Experimental rifle by John Pedersen

Pedersen T1 rifle at bottom
The Pedersen T1 semi-automatic rifle is shown above at the bottom, compared with the Garand T3 semi-automatic rifle, in the center, and the Springfield US Model 1903 rifle, top.

Springfield Armory NHS archives, US NPS

 
Loading the Pedersen T1 rifle
Pedersen T1 being loaded at Springfield Armory with the charger.

Springfield Armory NHS archives, US NPS

Pedersen T1 Rifle .276 caliber SPAR1329

The Army contracted with John D. Pedersen to develop a rifle in competition with Garand's rifle. Pedersen's version, shown here, had a mechanism similar to the Luger pistols. His rifle, first presented in February 1924, employed a delayed blowback action in which two opposed caming blocks are held by a link in the form of a toggle. The camming surfaces on the blocks rotate on eachother as the breech block is forced to the rear upon firing. It loaded with a ten-round charger.

 
Pedersen T1 cartridges compared with US M1903 cartridges
Pedersen T1 rifle .276" caliber cartridge compared with Springfield US M1903 rifle .30" '06 caliber cartridge.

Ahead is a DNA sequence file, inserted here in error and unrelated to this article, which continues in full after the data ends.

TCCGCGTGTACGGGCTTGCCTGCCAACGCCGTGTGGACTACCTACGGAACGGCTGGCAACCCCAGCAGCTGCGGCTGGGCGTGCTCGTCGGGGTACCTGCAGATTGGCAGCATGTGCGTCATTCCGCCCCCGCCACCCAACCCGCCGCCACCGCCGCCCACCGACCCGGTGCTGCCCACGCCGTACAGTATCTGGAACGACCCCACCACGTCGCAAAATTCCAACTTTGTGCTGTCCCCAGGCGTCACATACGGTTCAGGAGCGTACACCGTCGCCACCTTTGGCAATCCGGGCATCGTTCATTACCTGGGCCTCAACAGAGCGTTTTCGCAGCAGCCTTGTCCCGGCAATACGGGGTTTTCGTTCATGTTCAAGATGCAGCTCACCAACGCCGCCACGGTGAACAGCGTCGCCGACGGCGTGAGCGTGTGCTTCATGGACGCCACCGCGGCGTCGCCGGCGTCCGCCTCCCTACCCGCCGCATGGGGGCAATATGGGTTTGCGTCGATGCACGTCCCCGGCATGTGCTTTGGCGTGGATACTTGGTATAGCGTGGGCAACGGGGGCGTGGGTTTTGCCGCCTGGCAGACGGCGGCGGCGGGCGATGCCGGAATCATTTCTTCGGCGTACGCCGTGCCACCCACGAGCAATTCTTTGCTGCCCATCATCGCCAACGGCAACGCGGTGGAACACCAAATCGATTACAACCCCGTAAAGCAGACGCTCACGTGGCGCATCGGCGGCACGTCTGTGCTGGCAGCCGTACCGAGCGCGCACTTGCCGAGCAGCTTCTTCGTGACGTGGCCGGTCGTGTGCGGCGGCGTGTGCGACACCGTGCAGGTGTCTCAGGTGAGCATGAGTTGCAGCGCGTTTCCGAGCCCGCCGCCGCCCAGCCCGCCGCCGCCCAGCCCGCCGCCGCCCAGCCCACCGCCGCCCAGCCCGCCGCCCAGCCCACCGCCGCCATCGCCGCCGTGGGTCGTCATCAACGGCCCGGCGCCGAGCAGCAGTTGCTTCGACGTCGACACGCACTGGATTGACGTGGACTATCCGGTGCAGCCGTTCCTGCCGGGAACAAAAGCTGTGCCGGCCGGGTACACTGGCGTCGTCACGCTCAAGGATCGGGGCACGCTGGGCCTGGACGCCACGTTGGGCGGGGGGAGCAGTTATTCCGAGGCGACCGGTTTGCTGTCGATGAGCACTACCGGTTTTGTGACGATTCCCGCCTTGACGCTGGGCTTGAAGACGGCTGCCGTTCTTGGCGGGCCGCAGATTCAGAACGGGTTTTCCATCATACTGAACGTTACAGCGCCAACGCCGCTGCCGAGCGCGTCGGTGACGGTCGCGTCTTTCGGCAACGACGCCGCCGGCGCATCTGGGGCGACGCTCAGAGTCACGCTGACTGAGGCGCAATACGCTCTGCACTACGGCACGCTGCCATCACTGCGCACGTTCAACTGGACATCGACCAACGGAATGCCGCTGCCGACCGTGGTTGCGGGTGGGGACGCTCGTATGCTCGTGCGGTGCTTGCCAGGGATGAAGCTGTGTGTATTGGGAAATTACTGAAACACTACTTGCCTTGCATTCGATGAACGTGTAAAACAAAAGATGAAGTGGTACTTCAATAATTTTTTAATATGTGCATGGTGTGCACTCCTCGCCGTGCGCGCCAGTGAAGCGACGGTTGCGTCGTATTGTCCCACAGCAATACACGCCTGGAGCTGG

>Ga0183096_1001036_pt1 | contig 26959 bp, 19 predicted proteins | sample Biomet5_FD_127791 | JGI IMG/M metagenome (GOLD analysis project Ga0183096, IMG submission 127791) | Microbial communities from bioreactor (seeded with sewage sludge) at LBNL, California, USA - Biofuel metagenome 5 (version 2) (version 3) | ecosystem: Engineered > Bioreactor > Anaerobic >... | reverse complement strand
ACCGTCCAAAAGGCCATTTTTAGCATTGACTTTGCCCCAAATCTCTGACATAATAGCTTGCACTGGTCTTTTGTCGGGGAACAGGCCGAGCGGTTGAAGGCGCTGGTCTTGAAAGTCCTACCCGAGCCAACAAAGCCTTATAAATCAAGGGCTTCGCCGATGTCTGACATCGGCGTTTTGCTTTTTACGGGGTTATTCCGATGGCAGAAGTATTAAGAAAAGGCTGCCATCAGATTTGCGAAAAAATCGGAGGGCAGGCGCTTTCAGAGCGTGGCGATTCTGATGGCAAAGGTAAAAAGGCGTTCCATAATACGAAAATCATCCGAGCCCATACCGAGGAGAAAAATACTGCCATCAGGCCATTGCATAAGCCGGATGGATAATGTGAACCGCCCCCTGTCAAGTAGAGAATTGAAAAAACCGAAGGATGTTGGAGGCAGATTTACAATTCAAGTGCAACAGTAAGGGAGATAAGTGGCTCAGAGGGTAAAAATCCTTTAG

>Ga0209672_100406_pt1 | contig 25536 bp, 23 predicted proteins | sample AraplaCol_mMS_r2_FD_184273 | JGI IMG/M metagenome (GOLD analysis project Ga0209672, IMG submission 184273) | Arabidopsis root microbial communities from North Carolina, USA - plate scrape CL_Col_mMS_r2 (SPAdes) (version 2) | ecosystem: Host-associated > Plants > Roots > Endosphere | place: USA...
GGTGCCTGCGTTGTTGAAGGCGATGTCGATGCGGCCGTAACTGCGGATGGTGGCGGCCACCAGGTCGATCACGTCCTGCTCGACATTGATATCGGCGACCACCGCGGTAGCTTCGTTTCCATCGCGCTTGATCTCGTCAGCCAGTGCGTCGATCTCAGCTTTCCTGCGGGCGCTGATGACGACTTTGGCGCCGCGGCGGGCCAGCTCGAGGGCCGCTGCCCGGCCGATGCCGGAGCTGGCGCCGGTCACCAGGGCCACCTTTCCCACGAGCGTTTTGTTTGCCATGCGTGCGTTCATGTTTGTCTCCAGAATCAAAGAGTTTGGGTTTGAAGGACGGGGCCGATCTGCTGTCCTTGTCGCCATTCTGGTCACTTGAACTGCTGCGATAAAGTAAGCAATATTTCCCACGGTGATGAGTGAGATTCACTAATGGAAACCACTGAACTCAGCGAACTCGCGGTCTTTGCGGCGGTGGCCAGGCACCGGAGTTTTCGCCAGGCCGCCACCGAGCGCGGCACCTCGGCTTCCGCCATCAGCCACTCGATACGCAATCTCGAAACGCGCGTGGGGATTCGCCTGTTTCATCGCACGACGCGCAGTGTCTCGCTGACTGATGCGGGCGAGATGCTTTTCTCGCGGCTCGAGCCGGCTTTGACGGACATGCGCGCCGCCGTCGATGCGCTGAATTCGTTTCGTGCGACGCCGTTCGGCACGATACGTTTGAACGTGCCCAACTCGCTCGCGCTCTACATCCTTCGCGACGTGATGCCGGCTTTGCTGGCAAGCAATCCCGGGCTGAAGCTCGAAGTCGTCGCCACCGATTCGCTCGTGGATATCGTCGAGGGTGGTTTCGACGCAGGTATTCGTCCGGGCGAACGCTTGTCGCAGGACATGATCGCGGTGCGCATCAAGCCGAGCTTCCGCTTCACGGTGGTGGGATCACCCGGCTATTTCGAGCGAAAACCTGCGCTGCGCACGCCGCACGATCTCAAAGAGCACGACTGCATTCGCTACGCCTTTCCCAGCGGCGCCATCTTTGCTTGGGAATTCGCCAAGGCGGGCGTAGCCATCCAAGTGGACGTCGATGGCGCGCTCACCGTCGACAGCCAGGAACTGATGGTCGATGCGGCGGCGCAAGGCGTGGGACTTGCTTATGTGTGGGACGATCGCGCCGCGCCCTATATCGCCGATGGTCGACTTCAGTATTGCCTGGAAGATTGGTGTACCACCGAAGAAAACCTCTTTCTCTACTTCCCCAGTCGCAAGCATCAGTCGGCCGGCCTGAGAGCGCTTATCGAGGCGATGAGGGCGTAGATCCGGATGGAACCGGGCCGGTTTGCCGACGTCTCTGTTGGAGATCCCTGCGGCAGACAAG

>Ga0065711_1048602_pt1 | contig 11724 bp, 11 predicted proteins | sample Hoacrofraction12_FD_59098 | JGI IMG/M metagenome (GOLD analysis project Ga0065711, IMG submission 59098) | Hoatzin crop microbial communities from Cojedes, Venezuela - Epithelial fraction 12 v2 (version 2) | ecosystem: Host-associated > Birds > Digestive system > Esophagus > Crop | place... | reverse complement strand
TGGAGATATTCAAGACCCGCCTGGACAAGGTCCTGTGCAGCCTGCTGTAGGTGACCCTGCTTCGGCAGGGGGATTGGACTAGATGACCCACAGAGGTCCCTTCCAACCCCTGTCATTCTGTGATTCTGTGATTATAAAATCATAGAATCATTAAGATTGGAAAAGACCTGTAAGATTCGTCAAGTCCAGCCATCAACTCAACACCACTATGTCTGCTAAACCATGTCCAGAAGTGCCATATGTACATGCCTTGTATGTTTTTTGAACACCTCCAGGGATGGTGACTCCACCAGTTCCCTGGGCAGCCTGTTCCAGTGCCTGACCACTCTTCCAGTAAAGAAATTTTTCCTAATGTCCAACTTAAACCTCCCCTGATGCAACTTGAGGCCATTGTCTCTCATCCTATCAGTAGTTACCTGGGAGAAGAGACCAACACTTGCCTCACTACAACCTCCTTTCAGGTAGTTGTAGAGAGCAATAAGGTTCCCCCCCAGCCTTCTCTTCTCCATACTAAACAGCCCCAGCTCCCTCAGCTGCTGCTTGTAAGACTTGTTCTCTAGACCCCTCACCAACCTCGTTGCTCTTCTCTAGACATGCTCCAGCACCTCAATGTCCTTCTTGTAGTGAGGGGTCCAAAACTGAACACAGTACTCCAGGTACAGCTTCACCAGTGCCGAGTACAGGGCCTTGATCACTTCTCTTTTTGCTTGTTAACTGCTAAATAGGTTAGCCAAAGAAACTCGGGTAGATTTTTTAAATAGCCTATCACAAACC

Springfield Armory NHS archives, US NPS

The .276" caliber cartridge was introduced for the testing of trial guns in 1923. The .30" '06 caliber cartridge, used so effectively in long range machine gun tactics, had previously been an infantry cartridge, too. Some army officers thought that a rifle of less caliber, using a lighter cartridge, might offer advantages allowing more cartridges to be carried.

Here can be seen the .276" caliber cartridge next to the .30" '06 caliber cartridge on the right of the photo. The .30" '06 caliber cartridge is shown above them in a five-round clip as used in the US M1903 rifle. To the left is the .276" caliber cartridge in a ten-round charger used in the Pedersen T1 rifle.

 
Pedersen action locked back and charger being expelled following firing of last cartridge
The Pedersen T1 rifle, though it was the first  semi-automatic rifle in  U.S. history to be recommended for adoption by an Army service board (April 30, 1928), did not do well against the Garand T3 rifle the following year. Efforts by Pedersen in 1930 to reintroduce a somewhat improved T1 rifle were inadequate. The Pedersen rifle the saw some limited prototype production by Vickers, Ltd., in Britain.

Springfield Armory NHS archives, US NPS

Last updated: February 26, 2015

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